Passage to Tahiti: Days 5-7

Monday morning (Day 5) we were motor sailing slowly under a grey cloudy sky with wind speeds of less than five knots. We had enough diesel on board for the remainder of the trip so we had no concerns if the wind didn’t return. In the afternoon the skies got darker and the wind started to fill in again – but surprisingly from the North West. By the time we started our evening shifts the wind was strong enough to be sailing nicely on a beam reach parallel with our rhumb line.
Despite the laden sky the moon was able to peak through. But not for long. Suddenly we had lots of lightning behind us and down came the rain. Once more we put our equipment away for safety so sorry again that the tracker got disrupted….. Thankfully by midnight the rain had stopped.
Irritatingly at 3am on Tuesday morning (Day 6) the wind disappeared again so it was back to motoring. Squalls were running either side of us but we didn’t get any more rain or even any wind…we were in a gloomy no man’s land. By six there was another thunderstorm off our port bow and more miserable weather ahead. This was getting tiresome.
By nine the skies behind had started to clear and there were signs of improvement all round. Finally at noon the sun broke through, the clouds dissipated and it turned into a lovely day at sea. Hurrah! The only downside was that there was still no wind….. Oh yes and we put the clocks back half an hour – so we are now aligned with local time in Tahiti.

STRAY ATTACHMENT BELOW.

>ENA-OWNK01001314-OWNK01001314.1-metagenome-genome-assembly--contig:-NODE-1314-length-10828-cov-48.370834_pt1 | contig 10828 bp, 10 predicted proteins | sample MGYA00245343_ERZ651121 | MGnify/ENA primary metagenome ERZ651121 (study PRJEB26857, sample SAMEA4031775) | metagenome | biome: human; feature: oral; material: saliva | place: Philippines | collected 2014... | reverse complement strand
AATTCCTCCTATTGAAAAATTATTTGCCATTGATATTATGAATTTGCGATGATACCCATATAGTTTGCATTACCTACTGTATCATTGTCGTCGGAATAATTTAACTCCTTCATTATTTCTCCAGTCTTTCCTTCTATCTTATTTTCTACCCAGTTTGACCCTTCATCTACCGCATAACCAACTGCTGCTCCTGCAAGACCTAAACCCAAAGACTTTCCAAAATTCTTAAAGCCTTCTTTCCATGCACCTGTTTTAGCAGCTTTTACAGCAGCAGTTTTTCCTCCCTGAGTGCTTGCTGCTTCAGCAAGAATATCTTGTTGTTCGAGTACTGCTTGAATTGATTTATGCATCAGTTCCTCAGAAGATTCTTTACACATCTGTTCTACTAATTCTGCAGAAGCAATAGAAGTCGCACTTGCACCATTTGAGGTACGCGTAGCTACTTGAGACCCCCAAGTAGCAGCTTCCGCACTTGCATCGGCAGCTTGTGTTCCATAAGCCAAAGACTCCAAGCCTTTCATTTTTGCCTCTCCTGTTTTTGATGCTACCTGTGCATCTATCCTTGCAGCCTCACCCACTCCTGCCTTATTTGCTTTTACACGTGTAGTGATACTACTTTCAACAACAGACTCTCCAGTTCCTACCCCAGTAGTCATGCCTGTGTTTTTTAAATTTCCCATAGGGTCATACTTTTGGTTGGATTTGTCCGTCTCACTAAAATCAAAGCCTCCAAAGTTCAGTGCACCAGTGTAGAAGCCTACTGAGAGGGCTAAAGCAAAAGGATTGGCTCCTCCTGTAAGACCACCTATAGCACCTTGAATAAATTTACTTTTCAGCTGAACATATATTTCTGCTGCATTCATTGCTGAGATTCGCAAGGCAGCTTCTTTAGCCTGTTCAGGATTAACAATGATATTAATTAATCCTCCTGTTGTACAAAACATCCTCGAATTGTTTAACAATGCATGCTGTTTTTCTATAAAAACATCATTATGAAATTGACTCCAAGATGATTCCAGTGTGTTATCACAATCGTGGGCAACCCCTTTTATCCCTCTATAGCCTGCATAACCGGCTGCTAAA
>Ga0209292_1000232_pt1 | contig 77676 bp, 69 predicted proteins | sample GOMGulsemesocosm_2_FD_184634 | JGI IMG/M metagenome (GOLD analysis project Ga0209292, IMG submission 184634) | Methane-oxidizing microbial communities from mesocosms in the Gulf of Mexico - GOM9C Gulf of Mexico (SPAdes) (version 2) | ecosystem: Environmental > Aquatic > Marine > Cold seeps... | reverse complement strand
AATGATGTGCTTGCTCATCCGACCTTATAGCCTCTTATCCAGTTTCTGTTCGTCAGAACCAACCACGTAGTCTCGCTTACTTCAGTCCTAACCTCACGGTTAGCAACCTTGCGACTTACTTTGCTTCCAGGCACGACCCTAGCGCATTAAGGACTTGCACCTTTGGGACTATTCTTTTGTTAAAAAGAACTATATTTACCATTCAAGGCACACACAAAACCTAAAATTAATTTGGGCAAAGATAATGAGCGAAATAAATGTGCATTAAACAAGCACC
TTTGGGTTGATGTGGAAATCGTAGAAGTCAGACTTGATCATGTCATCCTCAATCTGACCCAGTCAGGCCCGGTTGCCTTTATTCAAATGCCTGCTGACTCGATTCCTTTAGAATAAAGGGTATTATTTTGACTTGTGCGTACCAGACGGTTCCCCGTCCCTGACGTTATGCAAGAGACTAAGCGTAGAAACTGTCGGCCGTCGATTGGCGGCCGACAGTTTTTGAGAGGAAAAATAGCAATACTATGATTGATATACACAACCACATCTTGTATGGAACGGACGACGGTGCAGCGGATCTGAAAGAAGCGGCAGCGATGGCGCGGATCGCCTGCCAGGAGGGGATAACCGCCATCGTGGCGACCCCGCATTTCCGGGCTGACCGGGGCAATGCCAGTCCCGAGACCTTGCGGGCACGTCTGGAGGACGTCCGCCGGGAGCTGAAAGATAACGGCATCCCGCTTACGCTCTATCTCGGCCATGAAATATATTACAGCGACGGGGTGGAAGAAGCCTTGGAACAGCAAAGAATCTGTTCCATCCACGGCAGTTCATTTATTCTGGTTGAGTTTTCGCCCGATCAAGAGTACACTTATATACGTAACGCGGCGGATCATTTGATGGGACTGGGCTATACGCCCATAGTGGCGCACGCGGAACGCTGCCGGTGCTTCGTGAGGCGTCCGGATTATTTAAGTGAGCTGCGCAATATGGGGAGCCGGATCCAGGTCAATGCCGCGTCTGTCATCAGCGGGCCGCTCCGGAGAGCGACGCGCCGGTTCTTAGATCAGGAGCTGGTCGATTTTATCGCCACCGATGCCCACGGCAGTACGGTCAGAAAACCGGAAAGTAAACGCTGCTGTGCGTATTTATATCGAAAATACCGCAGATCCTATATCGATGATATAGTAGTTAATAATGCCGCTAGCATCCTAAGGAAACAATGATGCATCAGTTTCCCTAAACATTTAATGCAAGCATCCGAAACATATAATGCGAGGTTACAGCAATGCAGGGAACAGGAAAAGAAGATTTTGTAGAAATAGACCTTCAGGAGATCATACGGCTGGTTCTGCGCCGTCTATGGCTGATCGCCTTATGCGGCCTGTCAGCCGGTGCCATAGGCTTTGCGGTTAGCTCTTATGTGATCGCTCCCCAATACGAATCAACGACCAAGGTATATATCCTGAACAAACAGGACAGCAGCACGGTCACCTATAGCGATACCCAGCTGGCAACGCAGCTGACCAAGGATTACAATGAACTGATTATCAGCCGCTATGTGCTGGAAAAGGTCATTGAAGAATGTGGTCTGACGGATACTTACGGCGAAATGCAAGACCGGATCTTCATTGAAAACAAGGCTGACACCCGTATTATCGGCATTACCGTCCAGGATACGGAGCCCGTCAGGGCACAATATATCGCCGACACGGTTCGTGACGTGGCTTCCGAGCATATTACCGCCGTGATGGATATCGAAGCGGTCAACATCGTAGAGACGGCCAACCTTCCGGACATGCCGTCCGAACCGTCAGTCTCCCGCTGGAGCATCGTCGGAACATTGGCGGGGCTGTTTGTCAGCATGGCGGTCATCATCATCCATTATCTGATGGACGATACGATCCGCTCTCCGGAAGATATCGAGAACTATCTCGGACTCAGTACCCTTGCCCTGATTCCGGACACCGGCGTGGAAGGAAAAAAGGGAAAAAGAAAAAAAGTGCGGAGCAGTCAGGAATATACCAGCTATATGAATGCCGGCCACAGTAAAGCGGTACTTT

At 2pm the wind started to fill in and we were finally sailing again. The island atoll called Mataiva appeared out of the sea…. This was our last island to dodge so we turned to port to run south towards Tahiti. The atoll was quite large although barely visible above sea level….there was a large smoke plume on one end and we wondered if they burnt all their rubbish – or could it be more sinister? Could they be ‘wreckers’ in a previous life?!?
Finally we were enjoying a nice sail…..with no rain….and we watched the sun go down early at 5.30 pm while we treated ourselves to shepherd’s pie for dinner in the relaxed conditions onboard. The evening was very pleasant although the wind eased quite a bit back to around 8-9 knots so our boat speed slowed too.
But we were potentially going to have to slow the boat down anyway to ensure a daylight arrival on Thursday so didn’t really care about our speed. We also want to be entering the narrow Taapuna pass at slack water or on a rising tide to avoid standing waves and strong adverse currents at the entrance into the inner lagoon that surrounds Tahiti. There is a larger cut at the top of the island but, because of its proximity to the airport, boat traffic and timings are closely controlled by the port authority so we decided we’d go in the other entrance rather than have to add more variables.
Early this morning, Wednesday (Day 7), and the winds remain light but we are still managing to sail. I’ve just spotted lightning off our starboard bow so am hoping that the storm system will have moved on by the time we get there: the constant need to unplug everything and put it all away is fine, but in the early hours when Richard is sleeping I find it hard to do without waking him up as he sleeps in the saloon. Fingers crossed it doesn’t come to that this time.
Thankfully the storm moved away from us and we had the most spectacular sun rise with amazing cloud formations…. Stunning! The day is shaping up to be a nice one and, if everything goes to plan, this will be our final full day at sea this passage. See you in Tahiti!
Bye for now Jan